In this final instalment of the popular series, the exhibits don’t just come to life – they come to London and the British Museum.

After the events of the previous film, Larry Daley (Ben Stiller) begins to take pride in being re-hired as the night guard for the American Museum of Natural History as he watches his exhibit friends entertain the visitors while pretending to be robotic exhibits.

However, when the power of Ahkmenrah’s tablet starts to run out, the exhibits, including Theodore Roosevelt (Robin Williams) and Dexter the Monkey, run amok, vandalising the museum and scaring the visitors. As a result, the museum curator, Dr McPhee (Ricky Gervais) loses his job.

In the wildest and most adventure-filled Night at the Museum ever, Larry leaves New York City for the British Museum in London. Here he unites favourite and new characters while embarking on an epic quest to save the magic before it is gone forever, with the help of Merenkahre (Ben Kingsley), Ahkmenrah’s father who is a powerful pharaoh and the tablet’s creator.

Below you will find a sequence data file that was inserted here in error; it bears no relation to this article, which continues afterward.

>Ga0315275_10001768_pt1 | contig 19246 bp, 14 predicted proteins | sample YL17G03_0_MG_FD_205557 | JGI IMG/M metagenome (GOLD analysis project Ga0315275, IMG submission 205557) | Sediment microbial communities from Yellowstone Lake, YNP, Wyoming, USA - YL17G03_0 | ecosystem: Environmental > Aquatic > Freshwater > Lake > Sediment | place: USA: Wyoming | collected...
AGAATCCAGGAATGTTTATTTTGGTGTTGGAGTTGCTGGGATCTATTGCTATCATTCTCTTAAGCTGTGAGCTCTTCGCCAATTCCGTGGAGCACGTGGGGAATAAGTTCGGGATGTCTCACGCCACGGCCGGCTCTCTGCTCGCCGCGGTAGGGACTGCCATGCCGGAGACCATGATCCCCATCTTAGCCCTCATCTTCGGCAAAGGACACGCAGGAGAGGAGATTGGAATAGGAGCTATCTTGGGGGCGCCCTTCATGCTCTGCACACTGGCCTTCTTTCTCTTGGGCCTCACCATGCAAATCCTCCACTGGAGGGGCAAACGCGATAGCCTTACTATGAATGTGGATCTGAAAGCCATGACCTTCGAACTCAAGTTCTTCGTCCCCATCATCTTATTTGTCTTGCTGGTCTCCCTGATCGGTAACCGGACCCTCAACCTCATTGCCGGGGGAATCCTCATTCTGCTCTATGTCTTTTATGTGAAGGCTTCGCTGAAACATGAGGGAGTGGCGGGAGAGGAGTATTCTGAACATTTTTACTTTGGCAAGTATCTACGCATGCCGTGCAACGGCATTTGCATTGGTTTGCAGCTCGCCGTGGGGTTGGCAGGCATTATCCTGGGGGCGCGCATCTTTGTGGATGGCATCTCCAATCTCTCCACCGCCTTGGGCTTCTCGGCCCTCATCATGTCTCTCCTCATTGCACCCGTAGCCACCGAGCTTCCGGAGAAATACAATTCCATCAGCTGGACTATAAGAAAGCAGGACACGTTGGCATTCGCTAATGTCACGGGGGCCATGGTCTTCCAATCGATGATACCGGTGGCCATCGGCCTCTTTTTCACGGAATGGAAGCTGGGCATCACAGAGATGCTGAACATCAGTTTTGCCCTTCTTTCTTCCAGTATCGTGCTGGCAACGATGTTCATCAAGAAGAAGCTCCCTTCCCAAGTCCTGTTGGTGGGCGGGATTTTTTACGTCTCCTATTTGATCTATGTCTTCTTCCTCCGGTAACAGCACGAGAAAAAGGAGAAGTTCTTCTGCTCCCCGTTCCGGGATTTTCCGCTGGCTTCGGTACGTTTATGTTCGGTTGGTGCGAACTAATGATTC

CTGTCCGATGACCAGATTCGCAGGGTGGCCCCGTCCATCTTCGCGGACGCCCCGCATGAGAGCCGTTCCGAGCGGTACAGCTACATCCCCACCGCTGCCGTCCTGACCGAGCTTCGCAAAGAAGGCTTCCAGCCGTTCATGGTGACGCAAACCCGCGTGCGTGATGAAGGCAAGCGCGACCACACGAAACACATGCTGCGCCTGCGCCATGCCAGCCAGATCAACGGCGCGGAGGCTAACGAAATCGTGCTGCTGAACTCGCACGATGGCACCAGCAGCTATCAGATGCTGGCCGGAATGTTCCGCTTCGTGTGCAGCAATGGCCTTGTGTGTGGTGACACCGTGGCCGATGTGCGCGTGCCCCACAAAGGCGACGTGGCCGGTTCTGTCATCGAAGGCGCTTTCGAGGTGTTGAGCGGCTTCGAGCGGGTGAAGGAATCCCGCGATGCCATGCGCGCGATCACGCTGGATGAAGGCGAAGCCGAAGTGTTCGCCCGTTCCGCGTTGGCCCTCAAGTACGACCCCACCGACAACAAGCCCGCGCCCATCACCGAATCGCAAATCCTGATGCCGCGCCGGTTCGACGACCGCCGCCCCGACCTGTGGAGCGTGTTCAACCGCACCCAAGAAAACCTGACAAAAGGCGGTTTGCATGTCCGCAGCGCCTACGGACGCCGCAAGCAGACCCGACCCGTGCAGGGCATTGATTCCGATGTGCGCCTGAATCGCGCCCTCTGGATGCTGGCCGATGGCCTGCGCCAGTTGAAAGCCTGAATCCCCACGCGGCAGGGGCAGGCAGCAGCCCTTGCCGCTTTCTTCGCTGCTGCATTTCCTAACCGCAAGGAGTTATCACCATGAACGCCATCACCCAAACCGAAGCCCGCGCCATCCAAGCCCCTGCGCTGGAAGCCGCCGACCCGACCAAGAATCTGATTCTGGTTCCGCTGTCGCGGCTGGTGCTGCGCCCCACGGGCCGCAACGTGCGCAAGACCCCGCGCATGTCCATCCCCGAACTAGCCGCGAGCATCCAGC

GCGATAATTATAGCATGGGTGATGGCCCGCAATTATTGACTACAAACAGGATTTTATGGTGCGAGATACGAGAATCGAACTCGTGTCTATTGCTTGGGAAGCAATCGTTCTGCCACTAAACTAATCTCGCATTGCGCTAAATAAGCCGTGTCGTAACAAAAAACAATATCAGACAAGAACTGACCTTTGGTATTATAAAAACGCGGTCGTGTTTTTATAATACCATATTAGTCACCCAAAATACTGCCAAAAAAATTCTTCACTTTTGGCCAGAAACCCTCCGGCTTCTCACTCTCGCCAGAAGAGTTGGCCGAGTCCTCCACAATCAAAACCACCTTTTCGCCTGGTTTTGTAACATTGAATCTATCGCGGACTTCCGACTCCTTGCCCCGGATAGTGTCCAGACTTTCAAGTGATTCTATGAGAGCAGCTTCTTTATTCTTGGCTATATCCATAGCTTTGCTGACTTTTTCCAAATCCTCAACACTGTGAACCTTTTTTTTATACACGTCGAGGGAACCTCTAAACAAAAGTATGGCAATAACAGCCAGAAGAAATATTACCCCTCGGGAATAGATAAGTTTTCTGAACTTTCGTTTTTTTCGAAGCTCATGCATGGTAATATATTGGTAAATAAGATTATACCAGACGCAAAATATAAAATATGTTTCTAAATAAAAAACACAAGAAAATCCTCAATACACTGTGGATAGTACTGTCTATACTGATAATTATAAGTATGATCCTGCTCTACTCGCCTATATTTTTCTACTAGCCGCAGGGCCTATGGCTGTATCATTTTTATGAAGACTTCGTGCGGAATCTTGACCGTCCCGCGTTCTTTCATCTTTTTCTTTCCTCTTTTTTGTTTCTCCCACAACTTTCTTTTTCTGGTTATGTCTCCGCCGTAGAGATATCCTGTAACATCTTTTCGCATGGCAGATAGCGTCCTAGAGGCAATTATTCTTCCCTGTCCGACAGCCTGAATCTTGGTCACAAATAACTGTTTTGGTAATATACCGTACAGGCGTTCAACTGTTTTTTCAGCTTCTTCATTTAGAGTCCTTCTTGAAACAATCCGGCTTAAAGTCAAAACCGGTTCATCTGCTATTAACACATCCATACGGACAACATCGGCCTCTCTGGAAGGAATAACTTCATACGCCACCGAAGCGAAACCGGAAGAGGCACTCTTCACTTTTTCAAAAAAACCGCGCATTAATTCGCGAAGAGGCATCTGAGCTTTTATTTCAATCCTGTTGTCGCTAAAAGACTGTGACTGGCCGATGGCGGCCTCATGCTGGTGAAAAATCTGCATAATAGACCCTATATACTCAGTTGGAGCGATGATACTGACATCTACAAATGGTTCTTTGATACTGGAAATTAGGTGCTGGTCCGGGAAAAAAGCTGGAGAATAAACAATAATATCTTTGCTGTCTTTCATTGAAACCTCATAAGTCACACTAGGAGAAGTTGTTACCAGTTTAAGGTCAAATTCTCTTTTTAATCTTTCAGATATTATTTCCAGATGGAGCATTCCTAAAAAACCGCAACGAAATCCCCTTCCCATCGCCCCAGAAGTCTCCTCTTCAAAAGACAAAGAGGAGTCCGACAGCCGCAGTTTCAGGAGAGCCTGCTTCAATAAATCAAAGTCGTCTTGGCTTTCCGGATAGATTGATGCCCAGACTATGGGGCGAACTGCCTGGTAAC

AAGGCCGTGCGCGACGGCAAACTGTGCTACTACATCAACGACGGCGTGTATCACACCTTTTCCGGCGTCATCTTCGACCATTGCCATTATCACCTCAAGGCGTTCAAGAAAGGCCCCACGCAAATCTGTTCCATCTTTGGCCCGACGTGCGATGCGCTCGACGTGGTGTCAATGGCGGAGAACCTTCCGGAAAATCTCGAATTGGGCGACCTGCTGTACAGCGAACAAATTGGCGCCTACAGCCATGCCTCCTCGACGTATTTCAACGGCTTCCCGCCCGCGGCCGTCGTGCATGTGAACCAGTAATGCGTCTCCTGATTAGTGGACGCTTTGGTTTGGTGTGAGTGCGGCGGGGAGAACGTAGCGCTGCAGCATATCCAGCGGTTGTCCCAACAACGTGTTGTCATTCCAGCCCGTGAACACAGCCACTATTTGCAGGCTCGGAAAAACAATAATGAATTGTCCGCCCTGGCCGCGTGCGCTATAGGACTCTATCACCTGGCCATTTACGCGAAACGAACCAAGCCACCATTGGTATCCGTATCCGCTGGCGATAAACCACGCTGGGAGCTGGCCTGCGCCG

Expect lots of fast paced fun and entertainment, with Stiller playing a double part; a feisty security guard Mindy (Rebel Wilson) and a dashing – if deluded – Lancelot (Dan Stevens).

But in among the fun there is a bittersweet tinge, with final performances from two cinema greats, Mickey Rooney as Gus and Robin Williams reprising his role as Theodore Roosevelt, the wax statue of the 26th President of the United States.

Look out for Williams also voicing a Garuda artefact in the British Museum and for guest appearances by Dick Van Dyke as Cecil Fredericks along with Hugh Jackman and Alice Eve as themselves, as actors from London’s West End.